Let us take a hypothetical example of an insurer who wants to launch a new direct sales service to see why a product or service can be harmful towards a brand. The insurer’s intermediaries (brokers or agents) might feel threatened by this initiative and might retaliate against this insurer, because they fear this new (direct-to-consumer) value proposition could cannibalize their own business. A channel conflict could ensue, and this damages the insurer. If this insurer would spin the product or service off into a separate entity (and in this case, a separate brand), the risk of a channel conflict will decrease.
We can take Payconiq (an electronic payment app) as another well-known example of partnerships that would normally not occur. Payconic is a spinoff of ING that has gained the support of other major banks in Belgium during its lifetime. If ING would launch this service under the ING brand, its competitors would be unlikely to join ING in using this service and the service would receive much less traction on the market due to low support. The service would cease to exist. Due to the support of the other banks, the application is now widely supported by business owners and users alike and it keeps growing.
So how does an institutional VC operate? Their investment process is cyclical. Several or just one wealthy investor, which are called the limited partners (LP), amass their money into a VC fund and this fund scans and assesses candidates. The managers of the VC fund, the general partners (GP), run the day-to-day operations of the investment such as monitoring and functioning as a soundboard for feedback on the operations of the spinoff/startup/scale-up. The LPs can add value by giving access to its network, patents or other resources but usually do not have a say in the daily operations of the fund. In the end, the portfolio company should contribute to the eventual goals of the investor. This could be monetary or strategic in nature.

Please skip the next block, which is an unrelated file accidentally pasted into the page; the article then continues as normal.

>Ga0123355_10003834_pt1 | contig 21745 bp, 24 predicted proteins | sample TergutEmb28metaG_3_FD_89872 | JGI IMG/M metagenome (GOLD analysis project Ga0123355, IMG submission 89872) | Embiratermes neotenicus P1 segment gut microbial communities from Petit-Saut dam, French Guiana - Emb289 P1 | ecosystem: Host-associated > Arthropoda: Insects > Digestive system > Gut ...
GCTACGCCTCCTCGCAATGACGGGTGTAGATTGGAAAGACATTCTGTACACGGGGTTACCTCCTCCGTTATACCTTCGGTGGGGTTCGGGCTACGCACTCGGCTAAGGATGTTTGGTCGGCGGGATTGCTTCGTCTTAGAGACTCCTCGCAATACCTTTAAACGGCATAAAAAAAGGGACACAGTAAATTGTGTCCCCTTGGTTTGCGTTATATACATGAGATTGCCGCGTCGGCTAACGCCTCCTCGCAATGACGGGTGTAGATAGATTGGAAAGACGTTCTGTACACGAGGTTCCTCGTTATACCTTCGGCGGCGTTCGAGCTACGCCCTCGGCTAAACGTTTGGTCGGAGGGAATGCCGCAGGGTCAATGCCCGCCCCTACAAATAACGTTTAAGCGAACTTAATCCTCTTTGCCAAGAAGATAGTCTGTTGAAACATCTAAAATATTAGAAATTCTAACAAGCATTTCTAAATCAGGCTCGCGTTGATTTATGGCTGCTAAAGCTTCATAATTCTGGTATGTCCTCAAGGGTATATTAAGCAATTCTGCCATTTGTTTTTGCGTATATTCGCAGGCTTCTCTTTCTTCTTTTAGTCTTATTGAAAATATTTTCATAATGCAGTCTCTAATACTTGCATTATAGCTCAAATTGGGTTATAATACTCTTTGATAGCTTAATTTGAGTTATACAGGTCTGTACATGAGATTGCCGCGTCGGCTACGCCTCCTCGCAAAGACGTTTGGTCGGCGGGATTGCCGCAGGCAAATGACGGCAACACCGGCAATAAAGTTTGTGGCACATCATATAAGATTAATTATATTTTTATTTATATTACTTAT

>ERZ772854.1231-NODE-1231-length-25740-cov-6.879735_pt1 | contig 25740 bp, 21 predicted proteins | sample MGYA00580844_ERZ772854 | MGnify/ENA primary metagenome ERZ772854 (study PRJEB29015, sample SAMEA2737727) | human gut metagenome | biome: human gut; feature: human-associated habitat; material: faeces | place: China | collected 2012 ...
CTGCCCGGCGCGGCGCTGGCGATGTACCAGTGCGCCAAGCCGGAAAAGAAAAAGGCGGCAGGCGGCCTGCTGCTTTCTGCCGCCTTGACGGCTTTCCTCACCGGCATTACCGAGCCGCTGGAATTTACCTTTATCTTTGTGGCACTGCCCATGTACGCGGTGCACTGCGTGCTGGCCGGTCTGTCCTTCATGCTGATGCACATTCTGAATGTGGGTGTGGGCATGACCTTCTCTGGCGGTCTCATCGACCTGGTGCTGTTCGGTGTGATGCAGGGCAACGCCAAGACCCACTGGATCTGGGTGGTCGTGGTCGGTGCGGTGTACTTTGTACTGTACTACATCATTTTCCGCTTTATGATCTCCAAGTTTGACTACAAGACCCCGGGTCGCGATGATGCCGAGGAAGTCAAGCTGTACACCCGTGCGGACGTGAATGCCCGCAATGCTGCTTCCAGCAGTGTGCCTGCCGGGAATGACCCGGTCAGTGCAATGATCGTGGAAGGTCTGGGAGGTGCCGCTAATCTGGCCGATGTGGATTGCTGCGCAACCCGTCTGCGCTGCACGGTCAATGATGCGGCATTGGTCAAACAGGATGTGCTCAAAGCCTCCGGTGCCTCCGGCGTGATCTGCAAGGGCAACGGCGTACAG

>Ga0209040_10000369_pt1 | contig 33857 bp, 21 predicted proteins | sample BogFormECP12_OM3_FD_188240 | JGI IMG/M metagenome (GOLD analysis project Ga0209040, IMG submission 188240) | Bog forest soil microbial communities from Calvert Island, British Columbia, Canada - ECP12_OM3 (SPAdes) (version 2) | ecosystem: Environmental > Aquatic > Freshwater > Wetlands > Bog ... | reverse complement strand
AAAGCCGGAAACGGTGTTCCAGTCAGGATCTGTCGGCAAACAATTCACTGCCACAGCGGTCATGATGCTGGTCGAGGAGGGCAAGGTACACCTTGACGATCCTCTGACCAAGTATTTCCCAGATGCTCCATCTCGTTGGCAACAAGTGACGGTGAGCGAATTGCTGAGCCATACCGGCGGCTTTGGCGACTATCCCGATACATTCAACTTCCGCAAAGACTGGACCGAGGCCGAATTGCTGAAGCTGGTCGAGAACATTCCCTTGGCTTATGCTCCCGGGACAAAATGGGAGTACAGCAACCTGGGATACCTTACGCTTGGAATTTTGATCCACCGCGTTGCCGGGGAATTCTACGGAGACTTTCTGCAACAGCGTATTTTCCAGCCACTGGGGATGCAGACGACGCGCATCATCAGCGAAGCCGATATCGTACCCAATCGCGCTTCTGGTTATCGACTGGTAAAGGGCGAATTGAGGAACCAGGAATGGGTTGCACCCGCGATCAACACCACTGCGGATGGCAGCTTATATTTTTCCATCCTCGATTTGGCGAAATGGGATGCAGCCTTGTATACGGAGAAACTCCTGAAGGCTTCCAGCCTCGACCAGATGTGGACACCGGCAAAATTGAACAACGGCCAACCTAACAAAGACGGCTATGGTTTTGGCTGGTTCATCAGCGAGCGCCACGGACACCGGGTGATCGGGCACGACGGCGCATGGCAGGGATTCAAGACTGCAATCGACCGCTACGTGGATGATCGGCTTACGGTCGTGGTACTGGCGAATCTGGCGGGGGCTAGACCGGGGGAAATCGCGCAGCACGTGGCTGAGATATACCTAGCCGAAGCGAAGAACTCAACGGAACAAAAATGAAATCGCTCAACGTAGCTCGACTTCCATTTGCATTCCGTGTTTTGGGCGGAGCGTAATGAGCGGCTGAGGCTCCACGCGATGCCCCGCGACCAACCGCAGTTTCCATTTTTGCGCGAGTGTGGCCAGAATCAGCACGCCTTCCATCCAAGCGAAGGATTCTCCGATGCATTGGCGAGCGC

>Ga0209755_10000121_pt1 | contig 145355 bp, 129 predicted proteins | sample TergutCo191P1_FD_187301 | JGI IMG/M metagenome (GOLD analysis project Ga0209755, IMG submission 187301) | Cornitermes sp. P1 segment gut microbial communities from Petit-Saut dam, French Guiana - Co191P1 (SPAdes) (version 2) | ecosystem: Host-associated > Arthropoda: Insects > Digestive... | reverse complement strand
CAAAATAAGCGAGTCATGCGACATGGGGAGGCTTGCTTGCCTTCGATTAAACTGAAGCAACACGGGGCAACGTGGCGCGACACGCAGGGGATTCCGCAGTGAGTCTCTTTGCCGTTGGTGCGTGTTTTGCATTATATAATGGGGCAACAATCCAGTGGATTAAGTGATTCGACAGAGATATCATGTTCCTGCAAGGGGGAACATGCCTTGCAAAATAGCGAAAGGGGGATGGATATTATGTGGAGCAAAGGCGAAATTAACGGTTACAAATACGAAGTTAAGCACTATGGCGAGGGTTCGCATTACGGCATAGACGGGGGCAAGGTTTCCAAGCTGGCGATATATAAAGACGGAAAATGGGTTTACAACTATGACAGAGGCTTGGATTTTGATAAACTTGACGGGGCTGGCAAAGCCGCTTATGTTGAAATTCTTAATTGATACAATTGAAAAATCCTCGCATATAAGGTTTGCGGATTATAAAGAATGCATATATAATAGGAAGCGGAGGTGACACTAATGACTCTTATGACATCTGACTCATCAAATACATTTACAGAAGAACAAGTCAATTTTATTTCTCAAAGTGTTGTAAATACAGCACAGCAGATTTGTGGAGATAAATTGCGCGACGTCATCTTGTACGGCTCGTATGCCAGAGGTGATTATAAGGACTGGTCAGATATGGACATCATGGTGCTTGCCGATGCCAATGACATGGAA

Nowadays, the corporate VC industry has reached a certain maturity in terms of returns that it is starting to behave as traditional VCs and making this difference in goal more nuanced. Examples for this are imex.xpand, Google Ventures and Samsung NEXT. They not only have spinoffs but are actively looking for unaffiliated startups to deliver and create value. Their goals are not only strategic but also financial, technological and even philanthropical as they are reinvesting the returns of their successful ventures in future, new ventures.
VCs, however, are not the only source of funding. There are plenty of other possibilities as a startup or spinoff such as business angels, ICOs, crowdfunding etc. which should also be considered and each with their own benefits and disadvantages.
What I would like for you to remember is that spinoffs give a corporation the opportunity to do something completely different, to take on a risky adventure and still be able to run its daily operations and additionally proving knowledge spillovers. These spinoff teams behave like a startup, very lean and quickly responsive to changes in the market. They can explore new markets and new geographies faster than the corporation itself.
One of the services we deliver at VODW is to provide additional “firepower” and support to these corporate spinoffs and to make sure that their development is agile, structured and successful. If you see an opportunity to cooperate with us regarding this subject, do not hesitate to contact me! Thank you for reading this blog post and hopefully see you on another of our VODW blog posts.